In the comic strip, Linus had gotten fed up with Lucy. She was up to her
self-focused ways again, and he was over it. “You never ask me what I think
about something,” Linus reprimands Lucy, “or what I believe, or what I know,
or where I’m going, or where I’ve been, or anything!” In a huff, Linus walks
away, leaving Lucy speechless. He couldn’t resist one final barb: “If you’re
going to show interest in other people, you have to ask questions!”
I have questions on my mind today, and not just because I like asking
them! (Oh the number of times I have to tell my spouse, “I’m not questioning
you, I’m just asking questions!”) I’m sure I’m not alone in finding as much
meaning and learning and understanding in the questions as in the answers.
Yet every time I reflect on this story that Sheree read for us today of Jesus’s
calling of the disciples, I can’t help but to question:“where are the
Did you notice that too?In this beautiful calling story from Matthew,
we have a stunning lack of queries. To the four disciples mentioned here –
Simon Peter, Andrew, James the son of Zebedee, and John – Jesus says,
“follow me,” with nary a wondering in sight. No, “are you ready for this? Do
you want me to call you?” No, “Do you know what you’re getting yourself
into? Are you sure you want to say yes?” No, “Do you have what it takes? Are
you in, or are you out?”
And, just as bewildering, they answer without a question in sight.
“Immediately they dropped their nets,” Matthew tells us. “Immediately they
left the boats.” From the disciples, there’s no, “um, who are you? And why are
you talking to me?” No, “where exactly are we following you to? And how are
we going to get there?” No, “are you sure you’re asking the right person? Are
you sure I can do this?” One right after the other – Simon Peter, Andrew,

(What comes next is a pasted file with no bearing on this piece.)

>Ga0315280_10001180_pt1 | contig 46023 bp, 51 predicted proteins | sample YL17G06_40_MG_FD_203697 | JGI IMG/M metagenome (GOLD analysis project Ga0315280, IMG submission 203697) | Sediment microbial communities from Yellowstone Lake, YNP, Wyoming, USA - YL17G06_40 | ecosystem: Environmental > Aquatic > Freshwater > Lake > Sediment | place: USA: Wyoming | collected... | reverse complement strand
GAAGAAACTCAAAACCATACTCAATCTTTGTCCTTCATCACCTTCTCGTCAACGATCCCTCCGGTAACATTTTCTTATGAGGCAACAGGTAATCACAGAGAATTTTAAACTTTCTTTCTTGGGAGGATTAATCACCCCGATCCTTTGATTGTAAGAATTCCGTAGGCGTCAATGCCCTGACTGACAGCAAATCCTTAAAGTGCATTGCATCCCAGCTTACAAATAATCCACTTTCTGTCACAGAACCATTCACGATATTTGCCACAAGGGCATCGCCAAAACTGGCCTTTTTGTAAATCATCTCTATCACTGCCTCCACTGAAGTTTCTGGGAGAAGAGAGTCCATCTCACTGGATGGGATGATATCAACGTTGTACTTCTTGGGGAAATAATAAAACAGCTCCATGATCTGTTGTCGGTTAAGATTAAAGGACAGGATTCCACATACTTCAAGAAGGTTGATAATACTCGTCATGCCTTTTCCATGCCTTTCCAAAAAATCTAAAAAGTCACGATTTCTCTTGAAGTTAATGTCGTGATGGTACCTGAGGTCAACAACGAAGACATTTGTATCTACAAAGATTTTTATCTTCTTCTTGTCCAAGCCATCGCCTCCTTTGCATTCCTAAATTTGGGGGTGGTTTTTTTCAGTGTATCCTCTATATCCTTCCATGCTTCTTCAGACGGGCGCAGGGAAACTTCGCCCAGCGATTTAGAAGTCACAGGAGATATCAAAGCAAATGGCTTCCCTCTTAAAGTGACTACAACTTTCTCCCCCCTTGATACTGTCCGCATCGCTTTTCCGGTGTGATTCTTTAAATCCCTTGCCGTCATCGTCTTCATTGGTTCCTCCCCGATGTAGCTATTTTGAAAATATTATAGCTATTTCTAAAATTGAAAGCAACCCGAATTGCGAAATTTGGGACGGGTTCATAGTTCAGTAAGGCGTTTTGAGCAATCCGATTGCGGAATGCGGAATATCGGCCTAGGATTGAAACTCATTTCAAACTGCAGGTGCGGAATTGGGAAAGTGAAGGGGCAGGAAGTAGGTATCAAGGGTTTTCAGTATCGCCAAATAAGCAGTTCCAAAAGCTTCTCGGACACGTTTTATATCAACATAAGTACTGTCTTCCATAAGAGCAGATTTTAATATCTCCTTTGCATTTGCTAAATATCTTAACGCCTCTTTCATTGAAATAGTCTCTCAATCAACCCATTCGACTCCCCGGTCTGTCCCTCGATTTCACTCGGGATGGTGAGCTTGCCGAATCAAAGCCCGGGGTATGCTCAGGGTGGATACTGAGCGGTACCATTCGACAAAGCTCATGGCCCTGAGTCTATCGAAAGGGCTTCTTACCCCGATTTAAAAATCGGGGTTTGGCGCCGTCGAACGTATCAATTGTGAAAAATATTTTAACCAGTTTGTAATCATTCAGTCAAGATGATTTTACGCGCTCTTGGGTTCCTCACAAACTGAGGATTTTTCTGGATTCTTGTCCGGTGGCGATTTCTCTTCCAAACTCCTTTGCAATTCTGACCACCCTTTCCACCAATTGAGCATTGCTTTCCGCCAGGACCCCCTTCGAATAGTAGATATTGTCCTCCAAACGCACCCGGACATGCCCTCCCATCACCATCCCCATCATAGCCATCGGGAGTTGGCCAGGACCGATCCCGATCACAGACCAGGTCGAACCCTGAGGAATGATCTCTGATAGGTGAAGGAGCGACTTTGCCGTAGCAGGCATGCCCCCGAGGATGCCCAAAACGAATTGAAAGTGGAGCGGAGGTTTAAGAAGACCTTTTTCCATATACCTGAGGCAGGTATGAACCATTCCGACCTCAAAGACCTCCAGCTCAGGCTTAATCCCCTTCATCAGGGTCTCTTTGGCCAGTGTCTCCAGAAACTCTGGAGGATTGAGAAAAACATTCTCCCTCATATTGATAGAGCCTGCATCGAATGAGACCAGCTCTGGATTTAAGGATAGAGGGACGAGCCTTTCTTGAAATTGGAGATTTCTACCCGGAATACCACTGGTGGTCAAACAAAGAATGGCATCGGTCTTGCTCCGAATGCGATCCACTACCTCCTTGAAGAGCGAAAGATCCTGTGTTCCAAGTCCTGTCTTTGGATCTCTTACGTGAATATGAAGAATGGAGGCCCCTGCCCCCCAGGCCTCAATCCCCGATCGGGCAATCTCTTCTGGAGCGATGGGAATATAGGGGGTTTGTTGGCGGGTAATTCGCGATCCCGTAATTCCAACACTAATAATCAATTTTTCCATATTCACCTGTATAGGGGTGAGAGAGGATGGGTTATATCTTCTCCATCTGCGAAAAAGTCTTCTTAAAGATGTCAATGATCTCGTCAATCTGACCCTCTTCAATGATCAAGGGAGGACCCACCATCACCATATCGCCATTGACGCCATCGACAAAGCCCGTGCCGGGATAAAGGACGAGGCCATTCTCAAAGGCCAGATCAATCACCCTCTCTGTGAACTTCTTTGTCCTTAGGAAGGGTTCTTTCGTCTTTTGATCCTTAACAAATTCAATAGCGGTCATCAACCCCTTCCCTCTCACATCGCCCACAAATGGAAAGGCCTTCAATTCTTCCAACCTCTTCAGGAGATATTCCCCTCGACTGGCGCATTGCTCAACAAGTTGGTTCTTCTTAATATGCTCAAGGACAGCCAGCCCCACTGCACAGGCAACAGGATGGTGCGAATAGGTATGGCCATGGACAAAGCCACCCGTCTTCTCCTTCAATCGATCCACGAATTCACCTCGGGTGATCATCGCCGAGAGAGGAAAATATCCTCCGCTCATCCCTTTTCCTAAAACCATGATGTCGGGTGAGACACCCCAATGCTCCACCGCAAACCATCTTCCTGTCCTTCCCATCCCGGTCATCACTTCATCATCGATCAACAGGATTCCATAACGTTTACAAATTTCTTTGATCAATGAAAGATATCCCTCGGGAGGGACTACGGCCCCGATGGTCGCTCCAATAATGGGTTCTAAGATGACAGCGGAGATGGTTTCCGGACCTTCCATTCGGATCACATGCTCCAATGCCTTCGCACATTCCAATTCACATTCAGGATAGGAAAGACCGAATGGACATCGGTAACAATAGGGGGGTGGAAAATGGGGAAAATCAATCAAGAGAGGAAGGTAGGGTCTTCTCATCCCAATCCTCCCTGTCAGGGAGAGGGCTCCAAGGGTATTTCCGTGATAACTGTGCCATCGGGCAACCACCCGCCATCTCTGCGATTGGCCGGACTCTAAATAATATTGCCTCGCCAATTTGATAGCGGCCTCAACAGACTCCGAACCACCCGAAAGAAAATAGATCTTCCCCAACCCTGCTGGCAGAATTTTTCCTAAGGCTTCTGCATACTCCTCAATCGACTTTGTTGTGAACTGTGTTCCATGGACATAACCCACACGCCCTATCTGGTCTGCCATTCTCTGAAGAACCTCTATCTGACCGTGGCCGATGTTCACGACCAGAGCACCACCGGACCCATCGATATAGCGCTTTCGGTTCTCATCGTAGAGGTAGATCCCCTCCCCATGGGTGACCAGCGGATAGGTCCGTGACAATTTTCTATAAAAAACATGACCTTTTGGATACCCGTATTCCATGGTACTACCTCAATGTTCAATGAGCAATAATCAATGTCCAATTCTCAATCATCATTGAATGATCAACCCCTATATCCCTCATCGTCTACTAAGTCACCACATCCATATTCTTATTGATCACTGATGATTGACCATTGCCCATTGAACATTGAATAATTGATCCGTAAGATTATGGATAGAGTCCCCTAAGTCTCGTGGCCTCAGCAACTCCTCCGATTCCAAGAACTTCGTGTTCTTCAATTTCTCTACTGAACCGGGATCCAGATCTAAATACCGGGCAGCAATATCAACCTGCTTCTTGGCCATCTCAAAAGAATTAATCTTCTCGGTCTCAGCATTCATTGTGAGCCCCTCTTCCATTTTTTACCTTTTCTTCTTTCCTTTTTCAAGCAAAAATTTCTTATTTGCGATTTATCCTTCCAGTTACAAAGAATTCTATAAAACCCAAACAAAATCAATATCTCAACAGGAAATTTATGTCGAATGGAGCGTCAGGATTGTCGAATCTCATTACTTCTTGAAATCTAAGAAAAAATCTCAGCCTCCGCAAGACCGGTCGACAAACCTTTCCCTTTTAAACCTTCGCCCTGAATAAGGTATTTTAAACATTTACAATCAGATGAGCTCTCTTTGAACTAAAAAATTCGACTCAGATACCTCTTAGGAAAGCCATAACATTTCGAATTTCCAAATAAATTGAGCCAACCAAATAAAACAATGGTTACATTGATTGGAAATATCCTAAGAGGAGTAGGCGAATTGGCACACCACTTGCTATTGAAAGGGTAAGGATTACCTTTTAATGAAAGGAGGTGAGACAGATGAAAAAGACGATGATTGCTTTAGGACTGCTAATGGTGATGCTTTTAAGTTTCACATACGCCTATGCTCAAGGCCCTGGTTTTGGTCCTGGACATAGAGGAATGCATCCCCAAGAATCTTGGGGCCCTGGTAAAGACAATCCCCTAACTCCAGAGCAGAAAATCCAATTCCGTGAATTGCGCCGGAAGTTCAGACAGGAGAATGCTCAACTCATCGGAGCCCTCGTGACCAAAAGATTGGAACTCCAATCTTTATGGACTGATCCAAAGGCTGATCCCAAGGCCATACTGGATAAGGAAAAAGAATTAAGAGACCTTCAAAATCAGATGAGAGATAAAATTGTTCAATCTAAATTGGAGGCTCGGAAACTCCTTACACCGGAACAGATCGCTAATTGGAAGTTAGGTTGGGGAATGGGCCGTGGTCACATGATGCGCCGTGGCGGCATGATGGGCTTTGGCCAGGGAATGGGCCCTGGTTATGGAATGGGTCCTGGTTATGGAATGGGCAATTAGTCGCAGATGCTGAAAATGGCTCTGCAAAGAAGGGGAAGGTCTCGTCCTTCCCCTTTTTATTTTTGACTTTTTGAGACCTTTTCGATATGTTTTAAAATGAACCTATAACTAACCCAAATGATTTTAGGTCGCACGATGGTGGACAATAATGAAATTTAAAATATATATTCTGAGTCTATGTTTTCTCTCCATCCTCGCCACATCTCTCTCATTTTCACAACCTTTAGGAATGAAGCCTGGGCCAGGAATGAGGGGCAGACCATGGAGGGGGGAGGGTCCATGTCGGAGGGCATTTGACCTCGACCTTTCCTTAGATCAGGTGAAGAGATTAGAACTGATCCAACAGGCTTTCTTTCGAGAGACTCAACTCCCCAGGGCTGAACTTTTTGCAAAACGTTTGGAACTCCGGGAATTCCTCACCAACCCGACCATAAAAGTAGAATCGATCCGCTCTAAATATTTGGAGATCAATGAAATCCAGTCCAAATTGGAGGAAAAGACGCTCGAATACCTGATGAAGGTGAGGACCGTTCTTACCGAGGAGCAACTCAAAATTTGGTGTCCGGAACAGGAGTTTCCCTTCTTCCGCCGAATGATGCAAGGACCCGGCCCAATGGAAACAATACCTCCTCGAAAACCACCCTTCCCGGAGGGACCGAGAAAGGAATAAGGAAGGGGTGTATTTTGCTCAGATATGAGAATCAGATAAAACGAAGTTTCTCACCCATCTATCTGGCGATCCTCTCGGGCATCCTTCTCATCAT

James the son of Zebedee, and John – immediately, without seemingly a
second of hesitation.
No questions here. Rather – it’s a story of call and response. A call and
response in which there is no need for a question to interrupt or illuminate,
explain or encourage. We don’t know how the other disciples would be called
– none of the gospel writers tell us this – but we could assume that it was an
experience akin to these four. All the elements were here – four men found in
their work, with their family nearby, summoned in the fierce urgency of now.
Which is to suggest: Jesus calls in the midst of our daily lives, rearranging its
ordinary pieces of trade and tribe with a mission that cannot be ignored or
interrogated. “Follow me,” Jesus says, “and I will make you fish for people.”
“Immediately,” Matthew tells us, “they left their nets, they left their boats, and
followed him.” For the kingdom of heaven had come near.
Perhaps it’s due to the distance between then and now, or perhaps it’s a
feature of our modern minds, but I know I’m not the only one who reads this
text and feels the questions and the inadequacies start to rise to the surface.
How could he have known that these were the right men for the job? And
how could they have done this – just leave everything and go with Jesus –